"Doctor Sleep" hits in 2013!
*The Stand wins.
**This doesn't makes sense.
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Nothing is more satisfying than building something with your own two hands-- especially when it's a 1:1 scale AK47 assault rifle! Sure, making a replica firearm out of LEGOs isn't going to be useful when surrounded by zombie hordes, but it also doesn't require a background check. Jack Streat has just authored a how-to book titled LEGO Heavy Weapons that is filled with step-by-step guides on everything from an M-4 to the .50 caliber Desert Eagle pistol. Basically, if you loved any of the weapons you've seen in video games or action flicks (and have a little LEGO building skill) then you can re-create your very own version at home. Granted, it might take a while to collect that many black bricks-- but until then, your weapons shall be like rainbows!
Widely considered the most important children’s book artist of the past century, Maurice Sendak, the beloved author of “Where the Wild Things Are” and "In the Night Kitchen," died this morning this morning from stroke complications. He was 83.
Known for his work on over a dozen storybooks, Mr. Sendak’s books were perennial reading room favorites with universal themes that echoed in the imaginations of children, both young and old. His work was often considered subversive for undermining the traditional, moralistic standards of children's literature at the time. Book after book, story after story, he introduced us to characters that could be bossy, headstrong, troublemaking, or isolationist.
His lyrical use of language and lavish, self-taught pencil work brought him success with with his story about a young boy named Max who after a night of making mischief in his wolf costume, is sent to his room without supper. Max escapes from his room, by boat, and sails to the land of the Wild Things...a land filled with grotesque and fanged monsters, where the real adventures begin. The story, entitled "Where the Wild Things Are", was published by Harper & Row in 1963. In 1964, the American Library Association awarded Mr. Sendak the Caldecott Medal, considered the Pulitzer Prize of children’s book illustration, for “Where the Wild Things Are.” The book, which has since sold over 19 million copies, has since been adapted in an animated short, a feature film, an opera -- and had its own line of toys. Read More...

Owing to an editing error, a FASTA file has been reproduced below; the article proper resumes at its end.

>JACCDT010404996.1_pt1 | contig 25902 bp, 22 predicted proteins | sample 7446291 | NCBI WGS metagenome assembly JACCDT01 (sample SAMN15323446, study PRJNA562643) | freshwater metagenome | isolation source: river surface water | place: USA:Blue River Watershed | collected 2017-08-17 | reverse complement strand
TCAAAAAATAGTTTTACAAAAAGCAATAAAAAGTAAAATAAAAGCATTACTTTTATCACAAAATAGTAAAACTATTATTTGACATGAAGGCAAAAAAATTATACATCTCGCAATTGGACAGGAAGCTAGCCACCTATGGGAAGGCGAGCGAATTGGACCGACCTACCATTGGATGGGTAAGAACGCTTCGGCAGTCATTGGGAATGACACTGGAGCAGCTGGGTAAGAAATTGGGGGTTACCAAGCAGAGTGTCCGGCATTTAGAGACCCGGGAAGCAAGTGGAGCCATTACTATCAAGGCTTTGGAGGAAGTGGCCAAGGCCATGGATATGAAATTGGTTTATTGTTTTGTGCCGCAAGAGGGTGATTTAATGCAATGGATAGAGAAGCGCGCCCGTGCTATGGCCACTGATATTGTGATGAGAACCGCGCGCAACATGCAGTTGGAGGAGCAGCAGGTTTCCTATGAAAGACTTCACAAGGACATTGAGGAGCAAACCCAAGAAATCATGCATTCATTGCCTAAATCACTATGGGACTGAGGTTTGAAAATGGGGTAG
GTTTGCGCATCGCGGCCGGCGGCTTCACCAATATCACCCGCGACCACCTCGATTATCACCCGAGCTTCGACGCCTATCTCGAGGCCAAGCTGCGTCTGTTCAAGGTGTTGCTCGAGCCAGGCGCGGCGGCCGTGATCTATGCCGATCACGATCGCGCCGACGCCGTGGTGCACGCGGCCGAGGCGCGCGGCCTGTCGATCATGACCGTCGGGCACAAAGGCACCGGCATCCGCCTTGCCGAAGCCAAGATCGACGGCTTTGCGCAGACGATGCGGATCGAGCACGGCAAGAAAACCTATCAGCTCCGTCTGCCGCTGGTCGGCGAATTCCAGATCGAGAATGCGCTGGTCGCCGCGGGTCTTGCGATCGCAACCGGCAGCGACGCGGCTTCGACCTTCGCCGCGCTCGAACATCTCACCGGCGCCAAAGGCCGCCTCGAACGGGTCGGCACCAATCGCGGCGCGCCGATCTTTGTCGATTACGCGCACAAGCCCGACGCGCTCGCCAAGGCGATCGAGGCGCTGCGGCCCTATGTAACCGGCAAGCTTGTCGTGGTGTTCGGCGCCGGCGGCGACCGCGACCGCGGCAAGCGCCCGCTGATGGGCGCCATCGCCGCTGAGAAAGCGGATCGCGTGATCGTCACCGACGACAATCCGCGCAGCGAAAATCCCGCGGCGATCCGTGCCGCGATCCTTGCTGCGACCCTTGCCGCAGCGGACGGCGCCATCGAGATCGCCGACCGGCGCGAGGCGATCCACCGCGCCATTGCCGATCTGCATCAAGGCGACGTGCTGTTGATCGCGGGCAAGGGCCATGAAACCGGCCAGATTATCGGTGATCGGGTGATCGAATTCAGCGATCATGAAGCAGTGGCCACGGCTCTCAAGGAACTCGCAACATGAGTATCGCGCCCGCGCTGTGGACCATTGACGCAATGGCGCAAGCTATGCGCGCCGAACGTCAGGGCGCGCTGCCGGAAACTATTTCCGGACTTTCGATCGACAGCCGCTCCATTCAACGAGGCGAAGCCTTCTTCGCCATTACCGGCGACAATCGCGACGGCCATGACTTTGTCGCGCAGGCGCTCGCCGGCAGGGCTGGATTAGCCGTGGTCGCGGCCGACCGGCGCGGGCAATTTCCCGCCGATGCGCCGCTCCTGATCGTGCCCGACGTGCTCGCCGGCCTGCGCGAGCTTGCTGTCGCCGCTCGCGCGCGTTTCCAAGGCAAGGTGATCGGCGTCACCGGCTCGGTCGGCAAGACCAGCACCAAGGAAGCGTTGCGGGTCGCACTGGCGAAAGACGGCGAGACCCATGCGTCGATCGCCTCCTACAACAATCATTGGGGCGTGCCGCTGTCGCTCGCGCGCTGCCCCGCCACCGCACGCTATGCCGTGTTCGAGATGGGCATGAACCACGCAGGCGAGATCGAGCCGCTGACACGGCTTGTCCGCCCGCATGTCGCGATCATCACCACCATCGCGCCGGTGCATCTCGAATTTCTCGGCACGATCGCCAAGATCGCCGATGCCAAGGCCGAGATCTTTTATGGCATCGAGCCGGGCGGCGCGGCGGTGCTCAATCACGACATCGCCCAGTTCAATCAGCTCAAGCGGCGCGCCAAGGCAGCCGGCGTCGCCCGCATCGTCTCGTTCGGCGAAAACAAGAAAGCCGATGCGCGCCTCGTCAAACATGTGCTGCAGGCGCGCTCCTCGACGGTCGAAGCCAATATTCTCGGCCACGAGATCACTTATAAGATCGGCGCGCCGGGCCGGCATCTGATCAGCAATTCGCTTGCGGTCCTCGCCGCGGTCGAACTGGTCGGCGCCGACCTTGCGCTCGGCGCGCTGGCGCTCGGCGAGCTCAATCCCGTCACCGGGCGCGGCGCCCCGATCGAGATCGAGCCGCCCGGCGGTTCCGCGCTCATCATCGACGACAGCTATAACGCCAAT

According to the Associated Press, legendary children's author and illustrator Maurice Sendak died early this morning at 2:45am at Danbury Hospital in Connecticut. Sendak suffered a stroke on Friday and never regained consciousness.
Of the few guides/manuals/histories acting as deconstruction of a genre that I've read over the last few years (and both the online and real-world bookshelves are beginning to swell with them), I've sussed out two very clear approaches which work with varying degrees of success: on one side, you have the type that exists absolutely inside the fiction and doesn't acknowledge the reader or that it's fiction at all (Max Brooks' World War Z being the prime recent example here); Matt D. Wilson's The Supervillain Handbook: The Ultimate How-to Guide to Destruction and Mayhem, is a hybrid of that other sort, where the writer not only acknowledges the reader (the "author" of the book, King Oblivion, PH.D frequently calls out the would-be villains reading his guide), but actually draws attention to the popular fiction that inspired it.
Wilson, a regular contributor to Cracked.com, borrows from that site's style of list-style posts, breaking down the chapters in The Supervillain Handbook into numbered how-to's about picking one's costume, choosing a nemesis, finding the right henchmen, and even the different motivations for becoming someone who screams at someone else from the lip of an active volcano while wearing a cape. Wilson's King Oblivion is a member of the International Society of Supervillains (also a thing online), and he speaks to the reader in a mixture of Silver Age bluster and collected self-help speak (one helpful tip in finding a suitable nemesis: "Match your aptitude"). The character's voice is funny, albeit in short bursts (handily, the chapters are short enough where you can choose to hang with King Oblivion at your own easy pace).
Tuesday, May 1st, you'll finally be able to get closer to Geek Icon Joss Whedon with an in depth look at the method behind his quippy madness, when Titan Books published Joss Whedon: The Complete Companion. The book takes a look at the storied career of the creator, including his work in movies, TV, and of course, comic books.
Lucky you, even though the book doesn't come out until next week, we've got an entire chapter for you focusing on Whedon's run on Astonishing X-Men. It's a fascinating read that draws a line not just between the various great runs on Marvel's Merry Mutants, but also with the events surrounding the book's release in real life history.